J.S. Rasmussen the founder of DKW took over the ailing Audi concern in 1928, making DKW along side the Audi’s at their Zwickau factory. To counter the worsening economic crisis in the German motor industry, in 1932, DKW, Audi and two other motor manufacturers located in Saxony Wanderer and Horch, merged to form Auto Union AG. One of the first products of the merger was the Audi “Front”, which was as inferred by it’s name was a front wheel drive car. It had a 2.3 litre six-cylinder engine designed by Professor Porsche and made by Wanderer. That was mounted behind the final drive and four-speed gearbox as in the Tracta. With power steering system made under licence to a US design combined with a ZF steering box. The box section backbone chassis had  transverse leaf springs front and rear, combined with wishbones at the front and swing axles at the rear. The cars place in the market was similar the Audi’s produced today, being of medium price and high quality. It was made from 1933 to 1938 in the Horch factory in Zwickau.

  1934 Audi Front
Adler of Franfurt-on Main, Germany, started by making bicycles in 1880, later typewriters and commenced car production in 1900.
The first of their front wheel drive cars, the Trumpf, was designed by the company technical director of the time, Rohr. This was in 1932. As well as front wheel drive, the car had other advanced features, The body was electrically welded to the box section chassis, making it a near monocoque. All independent suspension using torsion bars and rack and pinion steering. The layout of the power train was similar to the Tracta and the Alvis, with the final drive at the front, with the four-speed gearbox next and then the engine. This resulted in a long bonnet, which fortunately was still fashionable at the time. Tracta joints were used in the outboard end of the transmission. The car was light for its time, being just over a thousand kilos in 4-seat saloon form.
The engine and the brakes were as most other cars of that date, the engine being a side-valve, four, of 1500cc to 1700cc producing 38bhp to 40bhp, and the brakes were mechanically operated.

  Adler Trumpf
The Trumpf-Junior, a smaller version of the Trumpf, also designed by Rohr, with a 995cc engine, was produced from 1934. Both cars were available in five body styles.
By 1941 when all Adler car production ceased. It was not to resume after the war. Just over twenty five thousand Trumpf's also almost one hundred and three thousand Trumpt-Juniors had been made.

Adler Trumpf-Junior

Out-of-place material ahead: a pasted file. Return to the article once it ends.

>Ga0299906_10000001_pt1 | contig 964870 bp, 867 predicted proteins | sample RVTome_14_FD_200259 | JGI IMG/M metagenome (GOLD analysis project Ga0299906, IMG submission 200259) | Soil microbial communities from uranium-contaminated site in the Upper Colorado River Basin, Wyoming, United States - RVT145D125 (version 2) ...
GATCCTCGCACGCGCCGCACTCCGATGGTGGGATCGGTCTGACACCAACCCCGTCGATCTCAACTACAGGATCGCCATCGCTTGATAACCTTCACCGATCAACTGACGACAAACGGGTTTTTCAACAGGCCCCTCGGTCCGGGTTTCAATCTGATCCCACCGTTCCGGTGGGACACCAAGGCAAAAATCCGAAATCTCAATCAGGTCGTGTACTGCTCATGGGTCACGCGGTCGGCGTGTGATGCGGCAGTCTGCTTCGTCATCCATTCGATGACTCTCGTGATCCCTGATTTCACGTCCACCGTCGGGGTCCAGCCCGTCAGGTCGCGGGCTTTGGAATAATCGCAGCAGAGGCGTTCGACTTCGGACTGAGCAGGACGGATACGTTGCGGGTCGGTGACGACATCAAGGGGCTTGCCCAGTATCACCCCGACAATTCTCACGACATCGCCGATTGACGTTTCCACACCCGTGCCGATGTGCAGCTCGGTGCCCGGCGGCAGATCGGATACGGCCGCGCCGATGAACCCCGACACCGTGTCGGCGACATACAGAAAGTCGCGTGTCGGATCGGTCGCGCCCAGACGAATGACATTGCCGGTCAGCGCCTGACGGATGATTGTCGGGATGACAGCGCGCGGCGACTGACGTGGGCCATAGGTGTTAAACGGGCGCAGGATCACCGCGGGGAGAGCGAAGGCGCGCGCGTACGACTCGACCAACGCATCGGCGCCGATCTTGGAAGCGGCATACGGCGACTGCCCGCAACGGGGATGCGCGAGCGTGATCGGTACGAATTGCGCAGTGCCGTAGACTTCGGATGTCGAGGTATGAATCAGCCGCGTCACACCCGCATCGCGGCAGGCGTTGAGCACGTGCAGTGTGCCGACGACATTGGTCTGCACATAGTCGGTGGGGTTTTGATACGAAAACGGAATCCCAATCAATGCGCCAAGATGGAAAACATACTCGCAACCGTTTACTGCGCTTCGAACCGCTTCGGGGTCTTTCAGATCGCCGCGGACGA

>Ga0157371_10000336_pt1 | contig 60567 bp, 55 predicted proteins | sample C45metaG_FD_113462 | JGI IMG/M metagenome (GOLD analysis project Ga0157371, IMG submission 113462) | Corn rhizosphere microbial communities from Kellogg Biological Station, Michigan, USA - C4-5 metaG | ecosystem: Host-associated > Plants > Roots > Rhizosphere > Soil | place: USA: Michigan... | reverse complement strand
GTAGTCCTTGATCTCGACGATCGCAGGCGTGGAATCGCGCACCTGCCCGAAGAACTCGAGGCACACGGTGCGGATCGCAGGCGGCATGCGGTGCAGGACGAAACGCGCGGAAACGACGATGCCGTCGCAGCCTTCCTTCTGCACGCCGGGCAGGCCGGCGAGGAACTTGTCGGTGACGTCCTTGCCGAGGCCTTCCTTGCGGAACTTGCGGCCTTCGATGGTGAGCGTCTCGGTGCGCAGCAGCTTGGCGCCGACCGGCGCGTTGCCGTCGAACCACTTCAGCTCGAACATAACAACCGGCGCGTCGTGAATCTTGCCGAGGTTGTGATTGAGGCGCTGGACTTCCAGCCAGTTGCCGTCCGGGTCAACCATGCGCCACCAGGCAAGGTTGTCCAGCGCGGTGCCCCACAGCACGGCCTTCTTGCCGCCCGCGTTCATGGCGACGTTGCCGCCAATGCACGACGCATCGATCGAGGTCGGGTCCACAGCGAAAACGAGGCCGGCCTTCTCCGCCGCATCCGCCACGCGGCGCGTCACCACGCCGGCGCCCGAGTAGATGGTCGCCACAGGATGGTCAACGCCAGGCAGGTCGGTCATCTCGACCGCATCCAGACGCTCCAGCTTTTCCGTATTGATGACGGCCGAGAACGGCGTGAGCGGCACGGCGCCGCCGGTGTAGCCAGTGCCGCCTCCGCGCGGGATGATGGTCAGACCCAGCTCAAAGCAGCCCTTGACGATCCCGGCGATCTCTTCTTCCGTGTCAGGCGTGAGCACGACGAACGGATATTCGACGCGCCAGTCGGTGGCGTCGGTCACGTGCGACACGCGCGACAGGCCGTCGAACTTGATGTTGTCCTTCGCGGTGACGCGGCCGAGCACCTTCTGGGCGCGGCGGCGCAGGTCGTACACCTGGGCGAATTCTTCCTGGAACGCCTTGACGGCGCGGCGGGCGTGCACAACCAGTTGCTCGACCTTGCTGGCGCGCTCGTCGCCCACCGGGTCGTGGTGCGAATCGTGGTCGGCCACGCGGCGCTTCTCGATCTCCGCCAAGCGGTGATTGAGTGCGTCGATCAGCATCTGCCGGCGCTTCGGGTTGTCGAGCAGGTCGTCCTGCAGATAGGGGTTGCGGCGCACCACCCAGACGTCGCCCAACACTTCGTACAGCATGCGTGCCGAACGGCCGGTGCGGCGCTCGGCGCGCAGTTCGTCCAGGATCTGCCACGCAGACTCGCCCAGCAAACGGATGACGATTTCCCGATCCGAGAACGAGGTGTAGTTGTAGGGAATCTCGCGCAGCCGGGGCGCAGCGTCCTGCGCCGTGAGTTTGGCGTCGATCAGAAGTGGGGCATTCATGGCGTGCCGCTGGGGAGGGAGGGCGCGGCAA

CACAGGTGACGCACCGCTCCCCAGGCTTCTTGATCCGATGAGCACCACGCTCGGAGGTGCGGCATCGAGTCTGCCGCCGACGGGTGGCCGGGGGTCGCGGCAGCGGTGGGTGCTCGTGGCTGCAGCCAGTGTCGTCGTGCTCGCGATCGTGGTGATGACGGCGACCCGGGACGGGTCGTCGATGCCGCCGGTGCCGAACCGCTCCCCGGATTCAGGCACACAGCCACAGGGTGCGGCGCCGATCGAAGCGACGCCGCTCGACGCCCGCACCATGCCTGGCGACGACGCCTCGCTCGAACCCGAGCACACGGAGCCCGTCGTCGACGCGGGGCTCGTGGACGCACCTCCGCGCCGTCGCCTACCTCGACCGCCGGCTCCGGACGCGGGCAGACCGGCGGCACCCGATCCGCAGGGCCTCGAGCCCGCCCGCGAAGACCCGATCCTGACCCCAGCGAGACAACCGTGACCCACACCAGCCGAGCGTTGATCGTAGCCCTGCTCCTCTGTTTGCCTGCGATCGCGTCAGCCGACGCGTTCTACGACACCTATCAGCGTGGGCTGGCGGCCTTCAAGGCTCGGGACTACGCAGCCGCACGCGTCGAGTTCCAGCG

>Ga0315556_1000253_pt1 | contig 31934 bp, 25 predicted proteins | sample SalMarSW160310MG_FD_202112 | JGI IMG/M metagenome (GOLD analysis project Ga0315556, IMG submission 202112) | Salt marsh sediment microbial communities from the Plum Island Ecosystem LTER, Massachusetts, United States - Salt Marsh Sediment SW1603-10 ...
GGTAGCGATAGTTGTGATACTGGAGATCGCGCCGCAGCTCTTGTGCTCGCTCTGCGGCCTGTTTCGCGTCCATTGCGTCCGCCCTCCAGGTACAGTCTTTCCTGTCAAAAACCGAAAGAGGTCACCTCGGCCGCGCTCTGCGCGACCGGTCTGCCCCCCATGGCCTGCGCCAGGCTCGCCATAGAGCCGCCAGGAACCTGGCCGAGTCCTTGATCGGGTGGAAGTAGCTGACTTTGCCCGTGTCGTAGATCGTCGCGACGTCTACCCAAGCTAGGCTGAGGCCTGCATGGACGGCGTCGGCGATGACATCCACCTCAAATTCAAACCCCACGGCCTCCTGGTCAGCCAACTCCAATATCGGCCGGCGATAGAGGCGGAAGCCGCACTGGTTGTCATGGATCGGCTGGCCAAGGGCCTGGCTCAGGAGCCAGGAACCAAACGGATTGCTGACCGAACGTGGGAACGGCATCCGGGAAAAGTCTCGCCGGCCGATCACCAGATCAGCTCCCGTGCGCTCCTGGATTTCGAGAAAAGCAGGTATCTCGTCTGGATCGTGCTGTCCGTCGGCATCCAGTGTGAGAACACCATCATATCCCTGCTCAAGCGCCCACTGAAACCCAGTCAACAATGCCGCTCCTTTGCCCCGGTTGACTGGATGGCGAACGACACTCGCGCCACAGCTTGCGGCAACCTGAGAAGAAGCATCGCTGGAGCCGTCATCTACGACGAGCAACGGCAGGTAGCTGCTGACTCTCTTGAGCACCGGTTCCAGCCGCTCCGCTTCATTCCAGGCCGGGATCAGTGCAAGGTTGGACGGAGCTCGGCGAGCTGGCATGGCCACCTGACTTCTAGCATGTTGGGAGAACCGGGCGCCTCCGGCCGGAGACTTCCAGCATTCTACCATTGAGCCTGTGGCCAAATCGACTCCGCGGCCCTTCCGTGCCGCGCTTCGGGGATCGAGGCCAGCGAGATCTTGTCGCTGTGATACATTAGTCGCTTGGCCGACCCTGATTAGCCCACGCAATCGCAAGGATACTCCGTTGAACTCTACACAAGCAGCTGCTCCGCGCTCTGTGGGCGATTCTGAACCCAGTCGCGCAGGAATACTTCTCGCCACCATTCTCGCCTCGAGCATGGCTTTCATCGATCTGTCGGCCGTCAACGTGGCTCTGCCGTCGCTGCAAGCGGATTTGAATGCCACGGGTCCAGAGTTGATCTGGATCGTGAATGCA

In 1936 another car bearing the name "Cord" was produced, the V-8 engined 810.  It is mainly remembered for its stunning body style, designed by Gordon Buehig it was an instant classic. This time the designers had got the layout right, with the gearbox, a four -speed Bendix preselector unit, ahead of the final-drive unit and the engine behind, making a much more compact assembly. Front suspension was by independent trailing arms and a transverse leaf spring. The engine, a 288.6 cubic inch Lycoming product, produced 125bhp in basic form, but a supercharged version could be fitted producing 190bhp,with a top speed of 110mph. A longer wheelbase version was also produced the 812, but a combined total of less than three thousand examples of  the 810 and 812 were made by the time the Cord empire collapsed in 1937.


Andre Citroen, set a design team to work on the car that was to become the Traction Avant in 1932. He had decided to produce a car of advanced specification that would replace all his existing models. The whole car was to be completely new.
It would have front wheel drive and a low profile similar to the Adler Trumpf, combined with a monocoque chassis/body unit, built using the Budd process. Another feature to be incorporated into the design and almost it's undoing, was the use of a torque converter in place of a conventional gearbox.
As is the practice today, the "Traction Avant", was designed by a team, each being a specialist in the various components. The design team leader was Andre Lefebvre. Andre Citroen had recruited him for the task when the project was falling behind schedule. Citroen had taken a licence, and purchased machinery from America, to manufacture the "Rzappa joint".
An early 7cv Traction Avant

This was to be used at the outboard end of the drive shafts. But then thought better of it.
It would be almost thirty years before versions of the "Rzappa joint" were used successfully in mass-produced cars. Then J.A.Gregoire was retained as a transmission consultant. "Tracta joints" were fitted to the prototypes and some early production cars, but proved unsatisfactory. According to J.A. Gregoire's account, this was due to poor quality machining. The "Tracta joints", were then replaced by the double Hardy Spicer joints that were used through out the life of the car. The drive joints were not the only problem with the early cars. The torque converter proved to be unsuitable for the car and if the design team had not produced a conventional gearbox quickly the whole project would have failed. The layout of the power train was more compact than the Tracta's and the Adler's, in that the gearbox was ahead of the final drive, with engine behind and the weight distribution was improved as a conscience.
                                                                                 Citroen “Traction Avant” power train. The gear box is on the left, ahead of the final drive

The suspension was independent on all wheels with torsion bar springs and at first friction dampers. The friction damper, were replaced by telescopic hydraulic dampers in 1935. The steering gearbox was initially of worm and sector type, but was discarded for rack and pinion in 1936. Hydraulic brakes completed an advanced specification. Over two hundred and eighty thousand of the various 7cv and 11cv models were produced between 1934 and 1940. But Andre Citroen did not live to see the Traction Avant flourish. The early problems with the car, ruined Citroen and the company past to other hand, soon after which Andre Citroen died.